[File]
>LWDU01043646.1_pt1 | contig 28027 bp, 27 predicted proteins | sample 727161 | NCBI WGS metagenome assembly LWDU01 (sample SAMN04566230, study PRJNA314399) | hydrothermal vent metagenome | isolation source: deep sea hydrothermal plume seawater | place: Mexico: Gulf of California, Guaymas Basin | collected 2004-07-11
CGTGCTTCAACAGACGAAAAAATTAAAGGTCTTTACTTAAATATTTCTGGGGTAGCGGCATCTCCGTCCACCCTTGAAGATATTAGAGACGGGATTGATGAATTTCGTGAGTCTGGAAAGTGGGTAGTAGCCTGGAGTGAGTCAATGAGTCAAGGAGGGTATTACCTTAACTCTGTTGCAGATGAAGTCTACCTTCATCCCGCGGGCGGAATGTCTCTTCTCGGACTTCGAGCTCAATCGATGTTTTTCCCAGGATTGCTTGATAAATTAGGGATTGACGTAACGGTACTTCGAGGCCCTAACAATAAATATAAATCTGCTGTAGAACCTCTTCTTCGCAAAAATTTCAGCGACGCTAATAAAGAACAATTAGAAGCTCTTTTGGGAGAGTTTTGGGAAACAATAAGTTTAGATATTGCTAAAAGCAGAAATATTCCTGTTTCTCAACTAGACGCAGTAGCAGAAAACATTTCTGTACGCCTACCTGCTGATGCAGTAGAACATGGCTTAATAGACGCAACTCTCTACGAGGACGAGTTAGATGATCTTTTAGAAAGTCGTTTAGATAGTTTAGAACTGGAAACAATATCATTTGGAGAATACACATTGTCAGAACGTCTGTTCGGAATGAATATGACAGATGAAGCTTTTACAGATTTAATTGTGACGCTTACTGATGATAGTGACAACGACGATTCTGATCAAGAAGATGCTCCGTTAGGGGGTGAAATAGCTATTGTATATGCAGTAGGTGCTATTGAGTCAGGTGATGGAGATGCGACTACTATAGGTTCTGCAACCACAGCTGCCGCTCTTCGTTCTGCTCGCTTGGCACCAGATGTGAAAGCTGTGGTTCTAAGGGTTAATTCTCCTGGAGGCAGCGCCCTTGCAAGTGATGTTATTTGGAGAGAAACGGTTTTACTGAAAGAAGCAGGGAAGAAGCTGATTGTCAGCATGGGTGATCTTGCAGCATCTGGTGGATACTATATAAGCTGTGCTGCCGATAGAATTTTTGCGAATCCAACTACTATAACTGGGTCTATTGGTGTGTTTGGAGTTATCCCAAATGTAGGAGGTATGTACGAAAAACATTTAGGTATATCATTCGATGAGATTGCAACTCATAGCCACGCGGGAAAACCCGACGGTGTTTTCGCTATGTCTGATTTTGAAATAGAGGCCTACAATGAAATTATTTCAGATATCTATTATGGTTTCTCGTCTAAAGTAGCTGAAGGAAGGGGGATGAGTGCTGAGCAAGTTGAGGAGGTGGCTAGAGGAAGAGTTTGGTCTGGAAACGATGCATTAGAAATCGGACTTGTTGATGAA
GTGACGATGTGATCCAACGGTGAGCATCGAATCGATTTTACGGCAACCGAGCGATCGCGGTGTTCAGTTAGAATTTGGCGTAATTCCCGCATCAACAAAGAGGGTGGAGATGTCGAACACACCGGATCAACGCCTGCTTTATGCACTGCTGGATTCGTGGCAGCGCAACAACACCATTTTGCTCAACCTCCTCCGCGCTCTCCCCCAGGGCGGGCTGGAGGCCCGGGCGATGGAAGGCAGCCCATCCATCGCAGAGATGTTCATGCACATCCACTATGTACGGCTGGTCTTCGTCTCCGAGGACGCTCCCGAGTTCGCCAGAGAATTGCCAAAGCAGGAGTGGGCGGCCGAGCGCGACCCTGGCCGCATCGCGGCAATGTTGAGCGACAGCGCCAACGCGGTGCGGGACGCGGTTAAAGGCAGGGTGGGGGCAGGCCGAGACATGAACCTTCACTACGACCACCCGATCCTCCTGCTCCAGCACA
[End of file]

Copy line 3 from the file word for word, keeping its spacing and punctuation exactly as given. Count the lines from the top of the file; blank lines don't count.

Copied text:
GTGACGATGTGATCCAACGGTGAGCATCGAATCGATTTTACGGCAACCGAGCGATCGCGGTGTTCAGTTAGAATTTGGCGTAATTCCCGCATCAACAAAGAGGGTGGAGATGTCGAACACACCGGATCAACGCCTGCTTTATGCACTGCTGGATTCGTGGCAGCGCAACAACACCATTTTGCTCAACCTCCTCCGCGCTCTCCCCCAGGGCGGGCTGGAGGCCCGGGCGATGGAAGGCAGCCCATCCATCGCAGAGATGTTCATGCACATCCACTATGTACGGCTGGTCTTCGTCTCCGAGGACGCTCCCGAGTTCGCCAGAGAATTGCCAAAGCAGGAGTGGGCGGCCGAGCGCGACCCTGGCCGCATCGCGGCAATGTTGAGCGACAGCGCCAACGCGGTGCGGGACGCGGTTAAAGGCAGGGTGGGGGCAGGCCGAGACATGAACCTTCACTACGACCACCCGATCCTCCTGCTCCAGCACA